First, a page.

What does Psalm chapter 12 mean?The Bible does not shy away from recording honest human complaints. Faced with evil or persecution, believers sometimes ask, "where are you, God?" David's opening lines of this psalm resemble remarks made in other Old Testament passages (Habakkuk 1:2–4; Psalm 22:1). As usual, Scripture brings those comments into context, showing that God will always vindicate His people, eventually. David mourns over what seems to be a complete lack of good people: in a poetic sense, "everyone" has become a double-talking liar (Psalm 12:1–2).
In response, David calls on God to judge these wicked people. To "flatter" means to heap praise on someone; in contexts such as this, it implies dishonest or exaggerated compliments. These are usually given to soften someone up, lowering their guard so they can be taken advantage of. Much as he noted in other psalms (Psalm 10:6, 13), David sees arrogance in these wicked people. They think their smooth talk and deception will keep them from any consequences (Psalm 12:3–4).
Also echoing his other psalms, David connects wickedness with an abuse of the poor and weak (Psalm 9:12; 10:2–3). His earlier despair and anguish are balanced by a trust in God. He knows God will, in the end, ultimately judge evil (Psalm 12:5).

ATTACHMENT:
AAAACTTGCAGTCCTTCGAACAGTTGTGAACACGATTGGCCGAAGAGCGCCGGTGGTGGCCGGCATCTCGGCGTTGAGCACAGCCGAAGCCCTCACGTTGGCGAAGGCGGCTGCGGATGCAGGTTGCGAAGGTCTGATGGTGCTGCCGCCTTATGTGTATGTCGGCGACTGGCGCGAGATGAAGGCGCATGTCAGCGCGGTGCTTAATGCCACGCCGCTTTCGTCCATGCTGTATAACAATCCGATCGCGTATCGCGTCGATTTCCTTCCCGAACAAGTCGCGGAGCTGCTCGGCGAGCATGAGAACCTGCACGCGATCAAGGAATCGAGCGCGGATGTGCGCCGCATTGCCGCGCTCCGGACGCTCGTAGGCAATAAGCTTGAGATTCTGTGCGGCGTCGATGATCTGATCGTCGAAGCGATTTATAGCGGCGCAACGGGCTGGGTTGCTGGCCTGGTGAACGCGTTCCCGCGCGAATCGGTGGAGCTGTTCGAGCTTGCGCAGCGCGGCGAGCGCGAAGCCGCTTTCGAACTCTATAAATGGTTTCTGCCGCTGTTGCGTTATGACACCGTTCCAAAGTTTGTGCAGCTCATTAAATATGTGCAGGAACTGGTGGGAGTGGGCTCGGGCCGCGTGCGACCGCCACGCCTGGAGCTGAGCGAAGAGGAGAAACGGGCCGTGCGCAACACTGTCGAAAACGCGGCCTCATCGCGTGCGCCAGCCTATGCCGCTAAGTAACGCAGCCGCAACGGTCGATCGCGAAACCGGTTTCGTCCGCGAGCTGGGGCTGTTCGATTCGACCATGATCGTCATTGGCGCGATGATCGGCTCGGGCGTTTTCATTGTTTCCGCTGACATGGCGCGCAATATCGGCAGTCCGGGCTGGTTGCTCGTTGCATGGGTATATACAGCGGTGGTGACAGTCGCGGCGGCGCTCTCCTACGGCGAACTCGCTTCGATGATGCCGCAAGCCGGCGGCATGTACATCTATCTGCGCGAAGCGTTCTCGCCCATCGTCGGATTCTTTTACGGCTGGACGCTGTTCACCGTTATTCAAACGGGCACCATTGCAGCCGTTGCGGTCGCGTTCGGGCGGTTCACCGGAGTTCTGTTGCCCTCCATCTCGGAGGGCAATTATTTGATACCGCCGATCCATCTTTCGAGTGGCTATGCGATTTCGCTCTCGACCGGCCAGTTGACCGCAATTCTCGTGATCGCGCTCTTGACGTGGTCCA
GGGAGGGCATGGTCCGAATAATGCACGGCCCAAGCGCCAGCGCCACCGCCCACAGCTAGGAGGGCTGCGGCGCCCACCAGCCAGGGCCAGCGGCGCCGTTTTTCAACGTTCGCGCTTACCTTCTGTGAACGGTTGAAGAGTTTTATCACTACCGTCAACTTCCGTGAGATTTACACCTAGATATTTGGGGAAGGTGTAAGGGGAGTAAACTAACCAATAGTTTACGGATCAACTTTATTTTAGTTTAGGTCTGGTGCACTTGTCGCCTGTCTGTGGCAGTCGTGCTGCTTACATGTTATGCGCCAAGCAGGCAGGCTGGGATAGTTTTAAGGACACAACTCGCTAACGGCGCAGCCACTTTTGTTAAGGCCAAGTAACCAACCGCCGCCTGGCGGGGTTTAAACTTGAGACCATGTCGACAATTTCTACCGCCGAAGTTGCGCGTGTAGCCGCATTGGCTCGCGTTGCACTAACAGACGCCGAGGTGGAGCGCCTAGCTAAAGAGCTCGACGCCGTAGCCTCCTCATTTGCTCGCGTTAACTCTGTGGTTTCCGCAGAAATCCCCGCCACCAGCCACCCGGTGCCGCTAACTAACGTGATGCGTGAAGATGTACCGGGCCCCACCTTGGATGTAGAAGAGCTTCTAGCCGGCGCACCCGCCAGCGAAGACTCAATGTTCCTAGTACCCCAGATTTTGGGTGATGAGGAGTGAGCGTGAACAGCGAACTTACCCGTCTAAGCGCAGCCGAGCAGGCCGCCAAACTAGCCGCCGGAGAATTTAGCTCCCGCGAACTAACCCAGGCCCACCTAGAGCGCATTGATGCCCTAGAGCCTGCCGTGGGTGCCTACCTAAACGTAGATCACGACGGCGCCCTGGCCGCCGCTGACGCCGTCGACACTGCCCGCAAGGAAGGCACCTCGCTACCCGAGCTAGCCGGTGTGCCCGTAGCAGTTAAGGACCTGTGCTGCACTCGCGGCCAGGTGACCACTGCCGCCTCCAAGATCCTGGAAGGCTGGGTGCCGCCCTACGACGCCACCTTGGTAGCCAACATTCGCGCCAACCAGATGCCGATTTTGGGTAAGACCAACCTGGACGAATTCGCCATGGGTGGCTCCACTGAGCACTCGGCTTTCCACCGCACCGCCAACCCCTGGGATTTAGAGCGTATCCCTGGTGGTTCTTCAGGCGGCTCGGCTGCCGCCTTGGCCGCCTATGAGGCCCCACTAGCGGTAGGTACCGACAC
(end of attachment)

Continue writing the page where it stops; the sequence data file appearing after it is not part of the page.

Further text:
Verse 6 makes a direct contrast to the lies and insincerity of the wicked. God's words, including His written Word, are compared to ultra-refined precious metals. The refining process removes impurities and lesser metals, leaving only the pure, valuable substance. Seven is the biblical number of perfection, so this implies that God's Word is absolutely perfect in its purity (Psalm 12:6).
The end of the psalm returns to the same theme as the beginning. Humanity is saturated with corruption and evil. The Bible uses the term "generation" to refer to family trees, such as fathers and sons. It also uses the term in reference to cultures or societies. "This generation," from which the poor will be protected, are these liars and deceivers mentioned in prior verses. In the New Testament, Peter will echo the idea of evil hunting like a predator (1 Peter 5:8). The term translated "vileness" implies something cheap or worthless: instead of honoring the refined silver of God's Word, mankind tends to prefer inferior lies and deceptions (Psalm 12:7–8).